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The Holiday Season in Prison - Prison Inmate Search

The Holiday Season in Prison

What is prison like

Based on personal experience and observation, the prison holiday experience is bleak and dismal. Despite their tough demeanor, the young inmates are affected the most. When you walk by the telephones, you will hear the longing for home in the voice of a young man covered with violent tattoos. Although some correctional officers will act somewhat nicer, many officers become nastier than usual. The correctional officers serving their shift on the holiday are just as unhappy as the inmates to be in prison on December 25th.

Inmates serving life or long sentences take the holidays in stride. After so many years, for their own sanity, they have become immune to the holidays. They will go about their business as if it is a normal day in their abnormal world.

The visitor’s room will be decorated for the Christmas season. The visitors and inmates sit on rows of chairs facing each other. Despite the decorations, some of the correctional officers will still not allow a young child to sit on his father’s lap for a few minutes. The father gently places the crying little girl back into her mother’s arms. Everyone tries to act as if it is another normal holiday season. After the visit, as usual, you do not discuss your visit with other inmates since many inmates have not had visitors for years. A jealous inmate could decide to attack you or plant fake contraband in your cell.

For inmates, it is a relief to have the holiday season come to a close.

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10 Responses to The Holiday Season in Prison

  1. PrisonPath December 20, 2013 at 7:14 pm #

    During my stints in prison I became amazed at how individuals who have acted selfish, self-centered, self-righteous, and egotistical would suddenly morph into a caring, compassionate, somewhat contrite and remorseful being because of one day out of 365. Myself included up until my awareness expanded and encompassed the difference between a noun and a verb. Anyone can say “I love you” and/or “I care”. Yet to be caring and loving in our deeds speaks volumes about one’s commitment “to do” as oppose “to be”. This is not to say the longing for home is insincere or the bleak and dismal atmosphere of prison life isn’t real. What this says is our culture is far more dysfunctional than we as a society care to admit.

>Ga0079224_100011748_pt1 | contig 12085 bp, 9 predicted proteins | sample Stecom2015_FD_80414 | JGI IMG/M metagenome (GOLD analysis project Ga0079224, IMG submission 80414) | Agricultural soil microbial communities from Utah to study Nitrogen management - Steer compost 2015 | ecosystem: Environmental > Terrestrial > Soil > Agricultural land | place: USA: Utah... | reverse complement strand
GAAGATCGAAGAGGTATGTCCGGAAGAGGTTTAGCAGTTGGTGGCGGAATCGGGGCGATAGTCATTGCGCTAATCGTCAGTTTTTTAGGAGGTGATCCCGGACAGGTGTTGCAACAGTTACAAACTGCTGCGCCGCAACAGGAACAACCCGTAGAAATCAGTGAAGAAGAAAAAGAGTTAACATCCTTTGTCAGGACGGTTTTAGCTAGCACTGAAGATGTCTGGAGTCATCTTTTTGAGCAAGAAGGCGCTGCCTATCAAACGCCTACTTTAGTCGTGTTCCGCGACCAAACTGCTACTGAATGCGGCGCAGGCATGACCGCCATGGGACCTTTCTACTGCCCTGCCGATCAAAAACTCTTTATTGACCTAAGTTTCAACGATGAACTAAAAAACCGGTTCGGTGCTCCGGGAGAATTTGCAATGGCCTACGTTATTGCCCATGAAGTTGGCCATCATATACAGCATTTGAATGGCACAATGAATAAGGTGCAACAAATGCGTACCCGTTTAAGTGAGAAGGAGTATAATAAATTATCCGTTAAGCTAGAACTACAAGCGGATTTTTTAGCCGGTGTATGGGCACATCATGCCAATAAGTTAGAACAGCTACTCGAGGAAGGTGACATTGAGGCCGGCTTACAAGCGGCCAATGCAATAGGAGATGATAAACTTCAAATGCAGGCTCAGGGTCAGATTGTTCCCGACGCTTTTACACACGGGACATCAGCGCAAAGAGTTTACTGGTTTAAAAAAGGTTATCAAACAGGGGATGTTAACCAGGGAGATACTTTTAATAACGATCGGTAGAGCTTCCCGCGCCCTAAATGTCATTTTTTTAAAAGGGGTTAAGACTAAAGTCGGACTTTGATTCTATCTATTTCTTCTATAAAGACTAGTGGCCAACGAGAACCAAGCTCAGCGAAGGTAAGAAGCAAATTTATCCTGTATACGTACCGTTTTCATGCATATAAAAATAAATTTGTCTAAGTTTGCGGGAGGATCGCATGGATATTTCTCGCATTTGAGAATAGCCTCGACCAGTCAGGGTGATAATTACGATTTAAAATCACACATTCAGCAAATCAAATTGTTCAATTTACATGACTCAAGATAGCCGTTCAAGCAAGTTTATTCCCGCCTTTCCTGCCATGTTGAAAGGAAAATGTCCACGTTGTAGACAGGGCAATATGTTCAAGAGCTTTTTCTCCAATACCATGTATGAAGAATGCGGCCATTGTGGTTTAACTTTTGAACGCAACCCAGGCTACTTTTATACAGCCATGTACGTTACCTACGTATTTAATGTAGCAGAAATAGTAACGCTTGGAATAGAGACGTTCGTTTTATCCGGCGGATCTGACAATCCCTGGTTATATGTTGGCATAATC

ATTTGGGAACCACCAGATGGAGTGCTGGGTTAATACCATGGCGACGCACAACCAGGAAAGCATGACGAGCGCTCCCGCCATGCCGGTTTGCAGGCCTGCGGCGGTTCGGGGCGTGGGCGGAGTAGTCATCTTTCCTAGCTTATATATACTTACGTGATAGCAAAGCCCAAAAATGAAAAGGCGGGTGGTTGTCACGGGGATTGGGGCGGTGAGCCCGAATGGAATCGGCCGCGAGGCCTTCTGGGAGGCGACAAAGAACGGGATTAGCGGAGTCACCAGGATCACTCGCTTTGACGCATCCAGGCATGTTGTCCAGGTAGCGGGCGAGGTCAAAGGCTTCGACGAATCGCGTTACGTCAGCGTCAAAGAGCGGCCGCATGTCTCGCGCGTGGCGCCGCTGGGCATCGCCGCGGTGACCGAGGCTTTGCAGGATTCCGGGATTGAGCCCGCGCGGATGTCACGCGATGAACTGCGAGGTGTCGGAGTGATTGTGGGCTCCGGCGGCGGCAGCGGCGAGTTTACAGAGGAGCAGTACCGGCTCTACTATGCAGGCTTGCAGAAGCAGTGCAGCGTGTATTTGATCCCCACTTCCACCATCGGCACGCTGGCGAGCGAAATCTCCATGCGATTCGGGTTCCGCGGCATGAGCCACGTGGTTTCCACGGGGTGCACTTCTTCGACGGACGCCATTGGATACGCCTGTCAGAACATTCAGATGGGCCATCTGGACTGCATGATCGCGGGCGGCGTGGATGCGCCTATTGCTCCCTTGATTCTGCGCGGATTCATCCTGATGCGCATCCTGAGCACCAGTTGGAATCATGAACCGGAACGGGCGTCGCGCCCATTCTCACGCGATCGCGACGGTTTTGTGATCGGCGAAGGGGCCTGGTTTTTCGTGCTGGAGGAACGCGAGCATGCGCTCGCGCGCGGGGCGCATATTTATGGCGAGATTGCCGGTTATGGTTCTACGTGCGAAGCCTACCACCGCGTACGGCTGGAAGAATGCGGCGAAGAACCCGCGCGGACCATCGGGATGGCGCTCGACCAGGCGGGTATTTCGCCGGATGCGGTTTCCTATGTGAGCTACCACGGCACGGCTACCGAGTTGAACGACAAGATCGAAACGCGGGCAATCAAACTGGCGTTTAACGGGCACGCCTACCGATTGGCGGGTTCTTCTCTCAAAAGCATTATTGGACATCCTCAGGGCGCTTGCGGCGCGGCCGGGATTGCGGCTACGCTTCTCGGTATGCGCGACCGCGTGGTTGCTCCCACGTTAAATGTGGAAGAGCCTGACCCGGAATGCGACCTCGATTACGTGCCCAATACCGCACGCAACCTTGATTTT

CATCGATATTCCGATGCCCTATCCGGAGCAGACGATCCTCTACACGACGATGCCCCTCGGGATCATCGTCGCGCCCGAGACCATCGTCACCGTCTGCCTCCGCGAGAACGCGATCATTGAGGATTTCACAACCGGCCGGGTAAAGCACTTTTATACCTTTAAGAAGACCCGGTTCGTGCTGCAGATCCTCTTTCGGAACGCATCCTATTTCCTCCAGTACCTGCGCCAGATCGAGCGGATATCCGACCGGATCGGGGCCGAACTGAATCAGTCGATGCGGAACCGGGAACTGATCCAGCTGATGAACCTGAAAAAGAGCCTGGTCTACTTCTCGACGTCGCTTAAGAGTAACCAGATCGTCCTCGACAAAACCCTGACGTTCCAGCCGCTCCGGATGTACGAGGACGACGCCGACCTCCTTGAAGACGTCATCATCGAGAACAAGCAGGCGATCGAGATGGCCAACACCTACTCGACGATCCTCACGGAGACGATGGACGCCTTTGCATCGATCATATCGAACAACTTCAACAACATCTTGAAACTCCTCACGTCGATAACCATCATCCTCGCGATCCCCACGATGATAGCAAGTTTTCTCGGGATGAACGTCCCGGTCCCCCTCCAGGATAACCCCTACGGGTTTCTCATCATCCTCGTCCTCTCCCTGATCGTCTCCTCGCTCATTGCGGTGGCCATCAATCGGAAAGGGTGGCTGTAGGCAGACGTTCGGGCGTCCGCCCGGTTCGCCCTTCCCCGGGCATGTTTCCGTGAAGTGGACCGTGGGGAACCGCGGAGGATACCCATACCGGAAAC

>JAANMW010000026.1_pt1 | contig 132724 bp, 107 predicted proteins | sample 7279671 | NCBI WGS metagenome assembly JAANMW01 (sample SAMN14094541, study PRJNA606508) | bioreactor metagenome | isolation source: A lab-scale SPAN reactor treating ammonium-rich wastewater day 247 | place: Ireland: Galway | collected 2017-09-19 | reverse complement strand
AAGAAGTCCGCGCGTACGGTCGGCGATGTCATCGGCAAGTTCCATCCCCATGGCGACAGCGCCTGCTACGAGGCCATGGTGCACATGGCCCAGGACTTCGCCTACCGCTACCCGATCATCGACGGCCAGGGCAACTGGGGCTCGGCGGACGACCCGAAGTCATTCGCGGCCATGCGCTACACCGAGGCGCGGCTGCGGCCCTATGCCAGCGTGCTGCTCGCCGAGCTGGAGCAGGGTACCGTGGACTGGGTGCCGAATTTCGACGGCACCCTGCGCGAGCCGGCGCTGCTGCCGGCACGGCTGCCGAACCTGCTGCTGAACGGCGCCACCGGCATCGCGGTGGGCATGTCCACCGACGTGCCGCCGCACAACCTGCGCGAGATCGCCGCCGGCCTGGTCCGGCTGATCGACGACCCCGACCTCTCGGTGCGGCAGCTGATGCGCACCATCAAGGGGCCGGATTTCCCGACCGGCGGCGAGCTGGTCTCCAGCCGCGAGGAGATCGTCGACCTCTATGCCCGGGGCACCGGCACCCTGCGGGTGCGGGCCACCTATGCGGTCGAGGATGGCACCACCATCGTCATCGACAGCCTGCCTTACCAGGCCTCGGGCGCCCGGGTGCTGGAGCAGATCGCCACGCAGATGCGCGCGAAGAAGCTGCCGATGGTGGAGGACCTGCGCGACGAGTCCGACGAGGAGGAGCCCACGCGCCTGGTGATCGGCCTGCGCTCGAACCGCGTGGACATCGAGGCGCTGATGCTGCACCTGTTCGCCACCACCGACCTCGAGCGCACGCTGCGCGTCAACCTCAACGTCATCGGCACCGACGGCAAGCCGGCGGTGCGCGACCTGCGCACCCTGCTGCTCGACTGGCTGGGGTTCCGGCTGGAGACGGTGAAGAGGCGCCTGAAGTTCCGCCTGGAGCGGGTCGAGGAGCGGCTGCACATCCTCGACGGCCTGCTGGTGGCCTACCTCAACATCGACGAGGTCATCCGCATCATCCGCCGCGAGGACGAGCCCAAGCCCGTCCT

By Wilbur

  2. Martine Herzog-Evans December 21, 2013 at 3:37 pm #

    I agree Bradley this is the worst time of the year. In France there is this tradition whereby families have an all day visitation and can bring a ‘parcel’ of 5 kgs maximum with goodies and special Christmas food. That sure lifts the spirit of those who have families. For those who do not, charities and churches can also bring parcels;

  3. BARBARA ALTLAND December 22, 2013 at 12:51 am #


    • PrisonPath December 22, 2013 at 2:18 am #

      Hi Barbara,

      Most prisons do not allow visitors to bring any items to a visit. It would be best to call the prison for confirmation.
      For information about prison life, read the 25 Rules.

  4. PrisonPath December 22, 2013 at 11:25 pm #

    In 1999 when I became a Prison Chaplain, I noted that Church groups ended their visits to prisons by the middle of December. Prisoners become even more homesick then and some have suicidal thoughts. Thus began my annual Christmas day celebration at the Prison and the joy this generates, is unequaled. Thank You LORD for the privilege of serving in this area of your vineyard.
    By fay

  5. PrisonPath December 23, 2013 at 2:10 pm #

    “Most individuals that are incarcerated will experience depression, loneliness and inner conflict during the holiday season. Being absent from family during these times makes it difficult for both the incarcerated as well as their family.”
    By Richard

  6. Sandra Johnson December 25, 2013 at 1:37 am #

    What are the visitation days for Christmas

    • PrisonPath December 25, 2013 at 3:36 pm #

      Hi Sandra,

      For the schedule of any holiday, we recommend calling the facility directly to confirm the latest holiday schedule.

  7. PrisonPath December 25, 2013 at 5:26 pm #

    Christmas was always hard on me being locked up. From 14 to 24 I spent every years somewhere. I wish everyone who has family members locked up a happy holiday season.
    By Brian

  8. Anne December 27, 2013 at 3:30 pm #

    When I first worked as a psychologist in a county jail, Christmas was awful. After meeting with one despondent inmate after another, I’d open the door only to hear Christmas music which was piped throughout the institution. “I’ll be home for Christmas; you can count on me.”

    It was cruel. But I think the Sheriff thought it was a nice gesture.

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